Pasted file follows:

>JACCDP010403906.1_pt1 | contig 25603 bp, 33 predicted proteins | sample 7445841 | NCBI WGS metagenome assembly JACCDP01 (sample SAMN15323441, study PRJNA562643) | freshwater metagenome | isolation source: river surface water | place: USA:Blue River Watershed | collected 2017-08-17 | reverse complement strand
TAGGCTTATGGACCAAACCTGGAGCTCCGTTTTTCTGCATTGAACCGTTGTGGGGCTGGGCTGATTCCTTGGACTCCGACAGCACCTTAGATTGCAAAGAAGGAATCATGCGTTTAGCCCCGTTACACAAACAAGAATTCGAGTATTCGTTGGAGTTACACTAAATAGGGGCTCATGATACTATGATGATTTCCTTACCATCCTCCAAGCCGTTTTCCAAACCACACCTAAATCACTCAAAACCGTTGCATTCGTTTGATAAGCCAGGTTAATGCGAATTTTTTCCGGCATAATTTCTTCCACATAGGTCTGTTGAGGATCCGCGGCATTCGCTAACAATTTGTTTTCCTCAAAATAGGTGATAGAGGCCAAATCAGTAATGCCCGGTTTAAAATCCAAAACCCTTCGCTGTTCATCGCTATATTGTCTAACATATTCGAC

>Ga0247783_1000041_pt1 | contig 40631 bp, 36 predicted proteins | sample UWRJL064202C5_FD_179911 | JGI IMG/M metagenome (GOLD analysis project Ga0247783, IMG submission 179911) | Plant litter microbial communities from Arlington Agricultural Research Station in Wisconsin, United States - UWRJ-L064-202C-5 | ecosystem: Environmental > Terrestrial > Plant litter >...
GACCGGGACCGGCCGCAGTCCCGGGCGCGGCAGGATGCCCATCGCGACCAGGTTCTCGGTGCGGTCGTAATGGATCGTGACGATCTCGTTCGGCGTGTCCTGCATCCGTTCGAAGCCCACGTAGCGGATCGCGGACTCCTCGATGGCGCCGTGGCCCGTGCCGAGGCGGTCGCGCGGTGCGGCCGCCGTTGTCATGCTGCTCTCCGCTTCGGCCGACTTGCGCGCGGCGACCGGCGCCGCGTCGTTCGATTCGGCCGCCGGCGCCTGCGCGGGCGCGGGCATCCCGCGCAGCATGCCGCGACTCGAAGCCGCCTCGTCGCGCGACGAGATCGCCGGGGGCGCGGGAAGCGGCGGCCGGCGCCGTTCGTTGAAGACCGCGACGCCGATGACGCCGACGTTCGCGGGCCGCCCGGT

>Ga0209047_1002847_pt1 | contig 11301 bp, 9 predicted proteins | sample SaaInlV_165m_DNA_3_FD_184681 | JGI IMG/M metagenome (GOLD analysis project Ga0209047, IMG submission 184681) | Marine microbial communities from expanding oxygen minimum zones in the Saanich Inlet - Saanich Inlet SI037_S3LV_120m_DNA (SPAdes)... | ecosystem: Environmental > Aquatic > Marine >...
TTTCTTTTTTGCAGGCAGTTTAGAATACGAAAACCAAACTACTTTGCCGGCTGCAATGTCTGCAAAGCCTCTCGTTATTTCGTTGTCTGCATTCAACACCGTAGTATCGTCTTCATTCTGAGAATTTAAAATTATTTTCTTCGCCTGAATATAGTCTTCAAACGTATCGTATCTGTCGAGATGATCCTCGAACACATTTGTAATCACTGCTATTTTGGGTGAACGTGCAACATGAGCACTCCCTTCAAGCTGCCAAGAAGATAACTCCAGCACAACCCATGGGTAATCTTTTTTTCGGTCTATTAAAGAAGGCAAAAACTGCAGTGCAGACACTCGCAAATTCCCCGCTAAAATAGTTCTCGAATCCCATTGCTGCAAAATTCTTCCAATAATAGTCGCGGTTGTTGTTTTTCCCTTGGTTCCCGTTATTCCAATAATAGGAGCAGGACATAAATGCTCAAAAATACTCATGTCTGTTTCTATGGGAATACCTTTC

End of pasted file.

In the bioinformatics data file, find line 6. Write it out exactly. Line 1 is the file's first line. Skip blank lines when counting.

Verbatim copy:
TTTCTTTTTTGCAGGCAGTTTAGAATACGAAAACCAAACTACTTTGCCGGCTGCAATGTCTGCAAAGCCTCTCGTTATTTCGTTGTCTGCATTCAACACCGTAGTATCGTCTTCATTCTGAGAATTTAAAATTATTTTCTTCGCCTGAATATAGTCTTCAAACGTATCGTATCTGTCGAGATGATCCTCGAACACATTTGTAATCACTGCTATTTTGGGTGAACGTGCAACATGAGCACTCCCTTCAAGCTGCCAAGAAGATAACTCCAGCACAACCCATGGGTAATCTTTTTTTCGGTCTATTAAAGAAGGCAAAAACTGCAGTGCAGACACTCGCAAATTCCCCGCTAAAATAGTTCTCGAATCCCATTGCTGCAAAATTCTTCCAATAATAGTCGCGGTTGTTGTTTTTCCCTTGGTTCCCGTTATTCCAATAATAGGAGCAGGACATAAATGCTCAAAAATACTCATGTCTGTTTCTATGGGAATACCTTTC